Since 1968, Mackey Mitchell has been part of the fabric of the St. Louis community. In anticipation of our upcoming 50th anniversary and to celebrate the diversity of our region, we asked employees to share what they love most about their neighborhoods and how they work to impact their communities.
For today’s installment in our series, we are going to stray from the typical “Q&A” format for these posts and let Tom Moore tell his story with his sketches, documenting his path from where he lives to where he works. Architects use sketching as a tool to better “see” the world – it’s a careful examination of our environment, especially seeing buildings in their context.
Back in 1876, the city fathers of St. Louis thought it would be a good idea to freeze the western city limits a little west of what is now Skinker Boulevard, now way inside the metropolitan area.
All counties need a county seat, so when Ralph Clayton and Martin Hanley donated 104 acres, the county seat became Clayton. The Hanley House still exists as an historical building and is open for tours. The city of Clayton was formally platted in 1878 with some familiar street names, such as Carondelet, Central, and Meramec Avenue. But, other main streets have been renamed to Forsyth, Bemiston and Maryland.
My wife and I moved to St. Louis City from Arkansas in 1976. I got a job as an intern architect for a firm in Clayton which occupied a small converted house, now in the footprint of the new Centene Headquarters building. After three years, I moved on to another Clayton firm whose office overlooked Shaw Park until 1991. We now live in Clayton. I know the town pretty well and have watched it grow over the years.
Continuous development in Clayton for 139 years has created a dynamic mix of old and new, good and bad, however the basic grid of downtown is still there.
A good example is St. Joseph’s Church. They laid the cornerstone of their new church in 1912, moving from a previous structure in Olivette (what is now Centerton park). Graybar moved their headquarters from New York to Clayton in 1982. All the architectural styles thrown together into a mix is sometimes surprising and startling.
I don’t like to drive in rush hour traffic, but who does? When I started at Mackey and Associates in 1991, I found all about the Highway 40 morning and evening commute to Union Station and later Cupples 9 near Busch Stadium, ugg. As 2004 rolled around, my wife and I had been through two house renovations and a new house before we found a small house with potential on the north side of Clayton. I continued to fight traffic until the Shrewsbury extension of Metrolink came to Clayton in 2005. So, I found out that I like to walk to the Clayton stop and relax on the train to downtown.
The distance from home to the station is about 3/4 mile. It takes 12 minutes to walk or maybe eight minutes on a jog. The scenery along the way makes for great drawing subjects. Why not draw the things I see on my walk and on my ride?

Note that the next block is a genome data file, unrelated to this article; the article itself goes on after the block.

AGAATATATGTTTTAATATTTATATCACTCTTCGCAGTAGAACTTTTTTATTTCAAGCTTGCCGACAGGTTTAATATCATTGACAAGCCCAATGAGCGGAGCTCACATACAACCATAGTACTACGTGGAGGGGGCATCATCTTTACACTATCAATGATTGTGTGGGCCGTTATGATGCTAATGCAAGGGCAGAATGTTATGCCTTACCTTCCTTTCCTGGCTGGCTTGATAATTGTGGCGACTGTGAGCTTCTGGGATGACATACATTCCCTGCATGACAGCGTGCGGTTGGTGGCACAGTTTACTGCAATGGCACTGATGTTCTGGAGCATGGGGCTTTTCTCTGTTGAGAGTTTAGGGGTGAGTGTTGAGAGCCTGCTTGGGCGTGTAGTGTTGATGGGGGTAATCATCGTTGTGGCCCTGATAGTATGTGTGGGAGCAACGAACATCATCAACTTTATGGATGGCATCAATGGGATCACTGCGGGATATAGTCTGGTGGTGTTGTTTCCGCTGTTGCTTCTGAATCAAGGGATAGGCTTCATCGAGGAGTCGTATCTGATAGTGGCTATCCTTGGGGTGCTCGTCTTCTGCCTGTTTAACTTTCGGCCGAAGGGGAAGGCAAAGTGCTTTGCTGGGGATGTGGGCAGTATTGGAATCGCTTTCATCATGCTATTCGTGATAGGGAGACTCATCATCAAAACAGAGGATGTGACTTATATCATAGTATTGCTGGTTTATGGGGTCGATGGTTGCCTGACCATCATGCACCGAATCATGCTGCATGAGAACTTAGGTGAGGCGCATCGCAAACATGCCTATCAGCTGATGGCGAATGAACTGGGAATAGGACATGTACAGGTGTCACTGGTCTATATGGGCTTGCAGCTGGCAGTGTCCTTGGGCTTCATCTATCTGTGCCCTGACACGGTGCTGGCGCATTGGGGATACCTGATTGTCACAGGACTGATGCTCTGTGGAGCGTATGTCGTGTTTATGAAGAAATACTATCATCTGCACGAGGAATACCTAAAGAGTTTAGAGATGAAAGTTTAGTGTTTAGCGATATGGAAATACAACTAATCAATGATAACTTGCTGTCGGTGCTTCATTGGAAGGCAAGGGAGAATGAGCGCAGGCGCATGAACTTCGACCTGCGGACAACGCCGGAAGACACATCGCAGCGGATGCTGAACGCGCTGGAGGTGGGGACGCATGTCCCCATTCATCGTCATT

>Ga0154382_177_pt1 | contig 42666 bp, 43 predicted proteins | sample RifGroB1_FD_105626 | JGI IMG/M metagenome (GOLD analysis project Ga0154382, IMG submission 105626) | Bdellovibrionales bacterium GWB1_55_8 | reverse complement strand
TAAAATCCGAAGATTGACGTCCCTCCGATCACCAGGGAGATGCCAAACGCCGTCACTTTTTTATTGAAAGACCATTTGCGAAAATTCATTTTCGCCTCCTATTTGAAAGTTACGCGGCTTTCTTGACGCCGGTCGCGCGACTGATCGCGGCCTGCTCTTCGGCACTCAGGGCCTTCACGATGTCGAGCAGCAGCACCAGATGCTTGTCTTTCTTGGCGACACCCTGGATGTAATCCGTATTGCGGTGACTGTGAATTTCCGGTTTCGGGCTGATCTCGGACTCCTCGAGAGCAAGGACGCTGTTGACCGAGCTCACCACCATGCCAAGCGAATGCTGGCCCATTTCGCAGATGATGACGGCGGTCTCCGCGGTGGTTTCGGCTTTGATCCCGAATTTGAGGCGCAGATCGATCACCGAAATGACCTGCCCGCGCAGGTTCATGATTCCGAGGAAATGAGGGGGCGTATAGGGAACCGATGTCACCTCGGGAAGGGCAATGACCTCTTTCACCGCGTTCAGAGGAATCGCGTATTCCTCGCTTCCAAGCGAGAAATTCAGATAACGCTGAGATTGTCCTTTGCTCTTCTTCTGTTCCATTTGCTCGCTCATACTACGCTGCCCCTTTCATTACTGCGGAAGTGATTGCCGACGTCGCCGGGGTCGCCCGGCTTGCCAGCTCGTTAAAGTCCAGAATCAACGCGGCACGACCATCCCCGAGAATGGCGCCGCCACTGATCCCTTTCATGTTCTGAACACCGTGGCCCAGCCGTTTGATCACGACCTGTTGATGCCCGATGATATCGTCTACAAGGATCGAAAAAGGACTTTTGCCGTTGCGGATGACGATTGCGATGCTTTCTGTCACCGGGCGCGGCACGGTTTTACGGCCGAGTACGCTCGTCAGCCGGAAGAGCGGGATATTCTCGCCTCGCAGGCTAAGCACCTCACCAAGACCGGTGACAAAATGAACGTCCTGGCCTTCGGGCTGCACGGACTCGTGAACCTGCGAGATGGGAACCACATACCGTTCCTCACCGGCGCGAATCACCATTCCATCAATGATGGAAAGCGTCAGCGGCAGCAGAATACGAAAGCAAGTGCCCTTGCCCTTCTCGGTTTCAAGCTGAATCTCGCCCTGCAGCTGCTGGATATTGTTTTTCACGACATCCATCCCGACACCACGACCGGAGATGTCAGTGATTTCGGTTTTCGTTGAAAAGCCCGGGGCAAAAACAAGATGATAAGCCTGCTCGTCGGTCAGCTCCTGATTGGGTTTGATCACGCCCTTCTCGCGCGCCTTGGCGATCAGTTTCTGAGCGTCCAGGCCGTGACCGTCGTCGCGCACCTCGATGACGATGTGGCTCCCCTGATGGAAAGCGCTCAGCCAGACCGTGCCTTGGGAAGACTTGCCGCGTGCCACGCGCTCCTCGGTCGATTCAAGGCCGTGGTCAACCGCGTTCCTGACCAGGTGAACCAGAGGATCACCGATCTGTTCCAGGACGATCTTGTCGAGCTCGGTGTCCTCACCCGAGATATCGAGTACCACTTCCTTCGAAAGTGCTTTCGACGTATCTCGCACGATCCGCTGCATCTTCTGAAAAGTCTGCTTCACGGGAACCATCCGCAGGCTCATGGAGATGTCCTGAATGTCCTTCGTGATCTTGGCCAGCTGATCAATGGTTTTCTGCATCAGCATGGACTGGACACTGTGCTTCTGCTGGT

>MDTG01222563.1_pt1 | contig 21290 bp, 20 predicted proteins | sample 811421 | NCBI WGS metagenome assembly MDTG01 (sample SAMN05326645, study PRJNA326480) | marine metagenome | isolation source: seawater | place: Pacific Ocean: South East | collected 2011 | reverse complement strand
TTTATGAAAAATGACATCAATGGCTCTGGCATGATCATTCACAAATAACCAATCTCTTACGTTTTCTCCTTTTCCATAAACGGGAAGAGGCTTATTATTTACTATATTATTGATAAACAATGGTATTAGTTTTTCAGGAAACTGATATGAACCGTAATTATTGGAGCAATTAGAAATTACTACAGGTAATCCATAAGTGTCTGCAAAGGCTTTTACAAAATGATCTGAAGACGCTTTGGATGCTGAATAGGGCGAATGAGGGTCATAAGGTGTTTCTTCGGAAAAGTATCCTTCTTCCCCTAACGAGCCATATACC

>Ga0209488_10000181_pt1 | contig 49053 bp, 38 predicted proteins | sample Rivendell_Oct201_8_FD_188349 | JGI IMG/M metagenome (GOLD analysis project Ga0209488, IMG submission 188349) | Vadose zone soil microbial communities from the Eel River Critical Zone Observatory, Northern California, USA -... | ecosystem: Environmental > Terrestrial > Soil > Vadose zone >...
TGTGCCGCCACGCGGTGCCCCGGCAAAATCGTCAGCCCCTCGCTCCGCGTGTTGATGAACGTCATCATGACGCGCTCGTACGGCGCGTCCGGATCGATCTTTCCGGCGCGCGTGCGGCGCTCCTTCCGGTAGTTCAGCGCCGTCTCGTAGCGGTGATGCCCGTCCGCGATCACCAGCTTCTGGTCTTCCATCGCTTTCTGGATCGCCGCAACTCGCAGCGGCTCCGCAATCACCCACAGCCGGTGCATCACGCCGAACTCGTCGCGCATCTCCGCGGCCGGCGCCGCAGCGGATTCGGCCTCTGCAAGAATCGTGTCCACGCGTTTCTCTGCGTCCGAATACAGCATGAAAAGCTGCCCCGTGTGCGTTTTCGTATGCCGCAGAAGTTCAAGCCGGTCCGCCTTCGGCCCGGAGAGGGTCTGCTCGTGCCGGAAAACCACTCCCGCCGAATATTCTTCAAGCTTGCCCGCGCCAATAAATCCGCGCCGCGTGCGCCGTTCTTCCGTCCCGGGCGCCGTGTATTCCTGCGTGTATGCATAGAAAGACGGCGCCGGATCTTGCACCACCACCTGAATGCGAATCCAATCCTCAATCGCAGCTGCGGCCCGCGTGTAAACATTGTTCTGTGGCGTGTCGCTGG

I sometimes take shortcuts. So my journey to work has become a shortcut to the Metrolink station on the south edge of the business district. The alleys are where you see where the city growth has really happened. These sketches are my route.
My route takes me under the Fifth Third bank and down the alley behind a couple of title companies before ducking under the covered parking at the Gutman Plaza and coming up into the light of the nice little terrace that Mackey Mitchell designed 15 years or so ago and is used by First Watch. Nice to see how it has aged and become a part of the Clayton mixture.
Then it’s a straight shot down Meramec to the Metrolink platform. On winter mornings, that is one cold place if you miss the train. It’s a horrible feeling to turn the corner in the Clayton garage only to see it pulling away.
Even inside the train, filled with people passing time going to wherever, you realize that everyone you see is having their own unique experiences. But, I still see the contrast: buildings jumbled together without a master plan, sometimes making for the best art subjects.
My downtown station is called “Stadium.” As I take the steps up to the bridge and turn the corner, the view yields a nice panorama of the Cupples buildings.
After Eads Bridge and the downtown tunnel to Union Depot was completed, Samuel Cupples and Robert Brookings built the Cupples Warehouses, designed by Eames and Young in 1894. There were a total of 20 warehouses completed in 1917, eight remain. Today, they are on the National Register, sadly 12 were demolished due to neglect. The warehouses were numbered, including Cupples 9, where Mackey Mitchell moved to in 2012, and is our home office.
Both the views of and from the 5th floor windows give panoramas of Downtown. The buildings and the views I’ve seen on my way to work have inspired me to pick up my sketchbook and sketch more of this great city and its skylines. Next sketch subject … The Big City.